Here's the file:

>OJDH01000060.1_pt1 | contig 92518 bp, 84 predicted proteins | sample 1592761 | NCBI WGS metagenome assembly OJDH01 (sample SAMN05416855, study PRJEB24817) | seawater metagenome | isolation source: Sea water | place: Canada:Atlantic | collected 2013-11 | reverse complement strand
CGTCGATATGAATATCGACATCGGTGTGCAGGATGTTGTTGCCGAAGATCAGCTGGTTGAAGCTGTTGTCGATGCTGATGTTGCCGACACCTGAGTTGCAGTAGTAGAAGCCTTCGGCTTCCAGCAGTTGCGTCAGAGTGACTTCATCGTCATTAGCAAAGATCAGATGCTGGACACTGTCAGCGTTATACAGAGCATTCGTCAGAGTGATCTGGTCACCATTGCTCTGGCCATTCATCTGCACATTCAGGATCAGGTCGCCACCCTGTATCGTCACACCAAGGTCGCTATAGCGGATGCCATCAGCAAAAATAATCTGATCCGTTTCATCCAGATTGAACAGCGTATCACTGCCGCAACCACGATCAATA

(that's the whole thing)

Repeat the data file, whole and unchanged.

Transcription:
>OJDH01000060.1_pt1 | contig 92518 bp, 84 predicted proteins | sample 1592761 | NCBI WGS metagenome assembly OJDH01 (sample SAMN05416855, study PRJEB24817) | seawater metagenome | isolation source: Sea water | place: Canada:Atlantic | collected 2013-11 | reverse complement strand
CGTCGATATGAATATCGACATCGGTGTGCAGGATGTTGTTGCCGAAGATCAGCTGGTTGAAGCTGTTGTCGATGCTGATGTTGCCGACACCTGAGTTGCAGTAGTAGAAGCCTTCGGCTTCCAGCAGTTGCGTCAGAGTGACTTCATCGTCATTAGCAAAGATCAGATGCTGGACACTGTCAGCGTTATACAGAGCATTCGTCAGAGTGATCTGGTCACCATTGCTCTGGCCATTCATCTGCACATTCAGGATCAGGTCGCCACCCTGTATCGTCACACCAAGGTCGCTATAGCGGATGCCATCAGCAAAAATAATCTGATCCGTTTCATCCAGATTGAACAGCGTATCACTGCCGCAACCACGATCAATA